In all seriousness, though, these companies are making money off her work and her designs when people buy fabric from them to make something that SHE has created, and there is a good chance many of these bloggers won’t see a dime of that beyond the free fabric they’ve received.  It’s not a fair trade.

You are doing yourself and others–professional or not–a disservice by giving away your work for free.  This may sound harsh, but the reality is that we are devaluing our work and receiving less than a living wage because of it, and there is no way to maintain a viable business.  If we do not start this conversation among ourselves, being open and honest about what our expectations must be AS PROFESSIONALS, then we are dooming ourselves as business people.  Lest you think that this is just something that happens with big companies, it happens in local shops as well.  Think long and hard about giving your work away for free so you can “get out there”.  Your work still matters and still has monetary value.  Don’t be a sucker, and give yourself the value you have earned with the time and money you have put into honing your art and craft.

This is the dark underbelly, and it’s probably scaring the crap out of some of you.  To be honest, it scares the crap out of me. I don’t think it has to be this way, but it’s going to take a concerted effort to discuss it amongst ourselves, to keep discussing it, and also to learn from the quilters who worked in this industry before us; these women and men have things to teach us about getting on.  They have contracts, they have protected themselves, and they also have made mistakes that we need to learn from, which only happens through talking with them.

I also want to point out that we in the quilt world are not the only ones who suffer from our egos driving our decisions.  I really recommend reading some of the articles below and watching the video.  Spend some time thinking long and hard about giving away the milk for free.

No!Spec is a website for graphics designers who face similar problems (“spec work” stands for “speculative work”, and is work you do for free, that may or not be purchased after you’re done.  You can see the problems.)

I think we all need to read the book by Mike Monteiro of Mule Design called Design Is a Job, and there’s an excellent review of it right here at The Designer’s Review of Books, which I think you should read, too.  You should really watch this video of Mike Monteiro putting it out there.  Language is NSFW, but seriously, *make* it your job to see this.  And then watch it again.  And take notes.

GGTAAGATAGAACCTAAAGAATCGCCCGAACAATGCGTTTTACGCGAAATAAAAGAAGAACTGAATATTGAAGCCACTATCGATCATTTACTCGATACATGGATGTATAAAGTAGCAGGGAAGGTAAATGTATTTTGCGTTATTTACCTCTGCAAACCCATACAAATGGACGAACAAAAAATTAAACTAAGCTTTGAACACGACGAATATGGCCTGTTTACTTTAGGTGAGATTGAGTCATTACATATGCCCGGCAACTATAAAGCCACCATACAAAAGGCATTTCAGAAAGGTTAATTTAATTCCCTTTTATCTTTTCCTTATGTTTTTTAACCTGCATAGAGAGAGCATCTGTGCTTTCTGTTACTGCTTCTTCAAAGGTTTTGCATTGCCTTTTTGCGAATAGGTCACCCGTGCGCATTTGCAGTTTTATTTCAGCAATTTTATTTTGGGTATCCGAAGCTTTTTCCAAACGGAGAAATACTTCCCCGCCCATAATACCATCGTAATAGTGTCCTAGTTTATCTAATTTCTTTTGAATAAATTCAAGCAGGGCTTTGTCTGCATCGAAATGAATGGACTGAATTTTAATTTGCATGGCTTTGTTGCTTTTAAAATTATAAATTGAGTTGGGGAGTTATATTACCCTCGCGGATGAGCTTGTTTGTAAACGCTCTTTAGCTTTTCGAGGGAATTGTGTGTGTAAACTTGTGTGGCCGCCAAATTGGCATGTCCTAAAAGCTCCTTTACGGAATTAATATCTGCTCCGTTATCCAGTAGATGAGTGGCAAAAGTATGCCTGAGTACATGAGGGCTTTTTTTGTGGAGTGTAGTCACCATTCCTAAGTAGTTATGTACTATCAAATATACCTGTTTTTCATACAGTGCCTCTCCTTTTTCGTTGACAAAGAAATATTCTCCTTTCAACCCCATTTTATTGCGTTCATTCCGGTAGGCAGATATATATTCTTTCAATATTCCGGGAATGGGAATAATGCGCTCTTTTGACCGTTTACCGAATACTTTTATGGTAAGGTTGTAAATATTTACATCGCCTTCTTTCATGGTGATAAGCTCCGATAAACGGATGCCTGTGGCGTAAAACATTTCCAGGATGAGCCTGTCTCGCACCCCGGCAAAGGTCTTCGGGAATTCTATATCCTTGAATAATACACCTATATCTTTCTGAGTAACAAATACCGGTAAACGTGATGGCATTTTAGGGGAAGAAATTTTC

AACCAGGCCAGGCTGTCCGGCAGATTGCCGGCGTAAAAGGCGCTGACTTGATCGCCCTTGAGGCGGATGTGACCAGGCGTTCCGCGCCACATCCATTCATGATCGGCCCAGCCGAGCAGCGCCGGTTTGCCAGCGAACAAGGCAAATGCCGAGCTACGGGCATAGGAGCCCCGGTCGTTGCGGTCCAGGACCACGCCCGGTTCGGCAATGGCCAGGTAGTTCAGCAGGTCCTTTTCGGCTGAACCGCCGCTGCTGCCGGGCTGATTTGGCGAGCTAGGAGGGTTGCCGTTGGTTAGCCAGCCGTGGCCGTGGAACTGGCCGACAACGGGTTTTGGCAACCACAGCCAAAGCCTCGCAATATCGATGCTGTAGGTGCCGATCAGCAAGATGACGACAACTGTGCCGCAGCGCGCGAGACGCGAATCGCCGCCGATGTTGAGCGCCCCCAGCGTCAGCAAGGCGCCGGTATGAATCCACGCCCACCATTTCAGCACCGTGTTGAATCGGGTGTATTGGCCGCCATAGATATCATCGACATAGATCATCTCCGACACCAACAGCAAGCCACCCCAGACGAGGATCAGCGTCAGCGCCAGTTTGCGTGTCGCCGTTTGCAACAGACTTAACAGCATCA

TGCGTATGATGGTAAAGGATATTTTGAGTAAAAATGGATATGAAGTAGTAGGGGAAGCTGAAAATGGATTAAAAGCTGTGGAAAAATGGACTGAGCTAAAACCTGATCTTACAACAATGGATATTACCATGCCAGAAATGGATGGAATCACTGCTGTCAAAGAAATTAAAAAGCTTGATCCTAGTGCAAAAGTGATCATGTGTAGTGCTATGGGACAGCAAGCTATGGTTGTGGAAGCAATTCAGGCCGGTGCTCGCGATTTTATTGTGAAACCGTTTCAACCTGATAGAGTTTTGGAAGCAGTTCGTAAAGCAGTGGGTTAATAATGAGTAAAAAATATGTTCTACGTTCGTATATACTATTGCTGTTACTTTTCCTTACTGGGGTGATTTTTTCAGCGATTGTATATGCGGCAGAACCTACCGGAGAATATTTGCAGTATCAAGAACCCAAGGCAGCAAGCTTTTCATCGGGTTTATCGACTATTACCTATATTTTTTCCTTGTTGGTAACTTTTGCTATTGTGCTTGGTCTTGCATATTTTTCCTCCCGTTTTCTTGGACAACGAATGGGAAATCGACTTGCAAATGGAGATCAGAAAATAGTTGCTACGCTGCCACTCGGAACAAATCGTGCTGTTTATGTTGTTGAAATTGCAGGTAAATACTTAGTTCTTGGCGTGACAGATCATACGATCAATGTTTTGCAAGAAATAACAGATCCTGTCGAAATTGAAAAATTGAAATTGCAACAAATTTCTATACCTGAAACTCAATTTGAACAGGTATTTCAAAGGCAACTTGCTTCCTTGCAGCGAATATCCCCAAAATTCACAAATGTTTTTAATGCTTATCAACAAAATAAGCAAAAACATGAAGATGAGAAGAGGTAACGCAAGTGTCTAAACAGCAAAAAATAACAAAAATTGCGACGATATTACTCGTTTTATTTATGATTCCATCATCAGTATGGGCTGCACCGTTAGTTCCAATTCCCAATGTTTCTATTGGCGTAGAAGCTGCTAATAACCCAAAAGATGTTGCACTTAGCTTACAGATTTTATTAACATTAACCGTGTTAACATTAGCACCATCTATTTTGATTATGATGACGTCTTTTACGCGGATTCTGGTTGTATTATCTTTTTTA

And then think about your business and the decisions you need to make to make it a viable income for you and any dependents you may have.  I know I am.

 

This post is going to be in its own category “Why Buy the Cow” and “Value Your Work”.  I’m not sure if this will be a series, but I really believe it’s time for us modern quilters to start talking about this, often and openly, especially since so many of us are seriously considering making this a home-based business, or have already done so.  I also want to add that I do know several bloggers and businesses who can and do make this work for them equitably, where the exchange between parties is reasonable and both parties benefit, and I hope they add their thoughts in the comments.  I think, as Ebony says in her post, that in instances like this it is even more important to examine the give and take of transactions like this. It is also important to think about whether or not you should be a business and what that means for you and for those who are working to make a living from quilting.   I am leaving open comments on this post, but please maintain a positive and supportive atmosphere.  It’s a HUGE topic, and I have only covered a tiny portion of it.  Thanks for reading, y’all.

ETA here are some additional links that have been shared in the comments, from other souces:

Added 5/19/2014: “Should Designers Be Paid for Their Services” at Craftypod (note the date on that post, friends)

Added 5/20/2014:  Quilting in America 2010 (instant download PDF)  If you don’t want to download this, essentially it breaks down the different aspects of the quilt industry by where people spend their money, and their demographics.  In 2010, the quilting industry brought in $3.58 billion.

Added 5/20/2014: Part of the problem stems, I think, from the “heyday bubble” of blogging, which reached its height about 3 years ago.  Many modern quilters read and saw the big names of people who managed to monetize their blogs with ads and posts, and think that is the way it works, always.  This article on DesignSponge talks about just this problem, and I think those of us quilters who have dreams of using our blogs as a monetized platform (and I don’t make $ to speak of, and if I do, I disclose my monetized links) need to consider what this means for us.